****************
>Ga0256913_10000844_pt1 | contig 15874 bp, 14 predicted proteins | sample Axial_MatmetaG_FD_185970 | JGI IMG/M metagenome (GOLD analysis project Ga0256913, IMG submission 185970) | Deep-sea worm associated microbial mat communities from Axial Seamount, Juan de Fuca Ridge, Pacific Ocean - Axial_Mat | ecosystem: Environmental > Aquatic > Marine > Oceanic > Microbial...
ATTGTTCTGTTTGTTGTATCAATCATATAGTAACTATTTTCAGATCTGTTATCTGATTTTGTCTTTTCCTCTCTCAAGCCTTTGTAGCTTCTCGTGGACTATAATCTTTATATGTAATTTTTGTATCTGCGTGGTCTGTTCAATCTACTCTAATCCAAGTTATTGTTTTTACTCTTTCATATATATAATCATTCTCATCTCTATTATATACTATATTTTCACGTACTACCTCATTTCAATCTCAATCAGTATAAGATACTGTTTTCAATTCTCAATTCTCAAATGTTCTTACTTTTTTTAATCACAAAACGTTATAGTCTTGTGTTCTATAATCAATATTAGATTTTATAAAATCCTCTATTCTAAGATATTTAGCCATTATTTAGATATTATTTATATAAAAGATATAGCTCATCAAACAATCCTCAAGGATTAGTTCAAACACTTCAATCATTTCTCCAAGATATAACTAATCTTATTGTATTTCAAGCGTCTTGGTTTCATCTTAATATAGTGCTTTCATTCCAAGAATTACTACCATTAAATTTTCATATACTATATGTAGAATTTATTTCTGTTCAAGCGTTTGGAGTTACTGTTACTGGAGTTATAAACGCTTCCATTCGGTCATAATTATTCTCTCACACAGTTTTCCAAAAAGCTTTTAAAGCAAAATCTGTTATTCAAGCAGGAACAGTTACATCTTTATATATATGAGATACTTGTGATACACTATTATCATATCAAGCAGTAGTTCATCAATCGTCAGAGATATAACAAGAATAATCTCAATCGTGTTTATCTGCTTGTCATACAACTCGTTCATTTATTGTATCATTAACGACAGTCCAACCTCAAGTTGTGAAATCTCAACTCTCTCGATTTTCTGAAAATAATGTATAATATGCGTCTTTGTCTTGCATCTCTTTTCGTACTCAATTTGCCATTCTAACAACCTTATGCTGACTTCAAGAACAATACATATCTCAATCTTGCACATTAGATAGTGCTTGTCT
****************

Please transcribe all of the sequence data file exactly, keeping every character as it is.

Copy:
>Ga0256913_10000844_pt1 | contig 15874 bp, 14 predicted proteins | sample Axial_MatmetaG_FD_185970 | JGI IMG/M metagenome (GOLD analysis project Ga0256913, IMG submission 185970) | Deep-sea worm associated microbial mat communities from Axial Seamount, Juan de Fuca Ridge, Pacific Ocean - Axial_Mat | ecosystem: Environmental > Aquatic > Marine > Oceanic > Microbial...
ATTGTTCTGTTTGTTGTATCAATCATATAGTAACTATTTTCAGATCTGTTATCTGATTTTGTCTTTTCCTCTCTCAAGCCTTTGTAGCTTCTCGTGGACTATAATCTTTATATGTAATTTTTGTATCTGCGTGGTCTGTTCAATCTACTCTAATCCAAGTTATTGTTTTTACTCTTTCATATATATAATCATTCTCATCTCTATTATATACTATATTTTCACGTACTACCTCATTTCAATCTCAATCAGTATAAGATACTGTTTTCAATTCTCAATTCTCAAATGTTCTTACTTTTTTTAATCACAAAACGTTATAGTCTTGTGTTCTATAATCAATATTAGATTTTATAAAATCCTCTATTCTAAGATATTTAGCCATTATTTAGATATTATTTATATAAAAGATATAGCTCATCAAACAATCCTCAAGGATTAGTTCAAACACTTCAATCATTTCTCCAAGATATAACTAATCTTATTGTATTTCAAGCGTCTTGGTTTCATCTTAATATAGTGCTTTCATTCCAAGAATTACTACCATTAAATTTTCATATACTATATGTAGAATTTATTTCTGTTCAAGCGTTTGGAGTTACTGTTACTGGAGTTATAAACGCTTCCATTCGGTCATAATTATTCTCTCACACAGTTTTCCAAAAAGCTTTTAAAGCAAAATCTGTTATTCAAGCAGGAACAGTTACATCTTTATATATATGAGATACTTGTGATACACTATTATCATATCAAGCAGTAGTTCATCAATCGTCAGAGATATAACAAGAATAATCTCAATCGTGTTTATCTGCTTGTCATACAACTCGTTCATTTATTGTATCATTAACGACAGTCCAACCTCAAGTTGTGAAATCTCAACTCTCTCGATTTTCTGAAAATAATGTATAATATGCGTCTTTGTCTTGCATCTCTTTTCGTACTCAATTTGCCATTCTAACAACCTTATGCTGACTTCAAGAACAATACATATCTCAATCTTGCACATTAGATAGTGCTTGTCT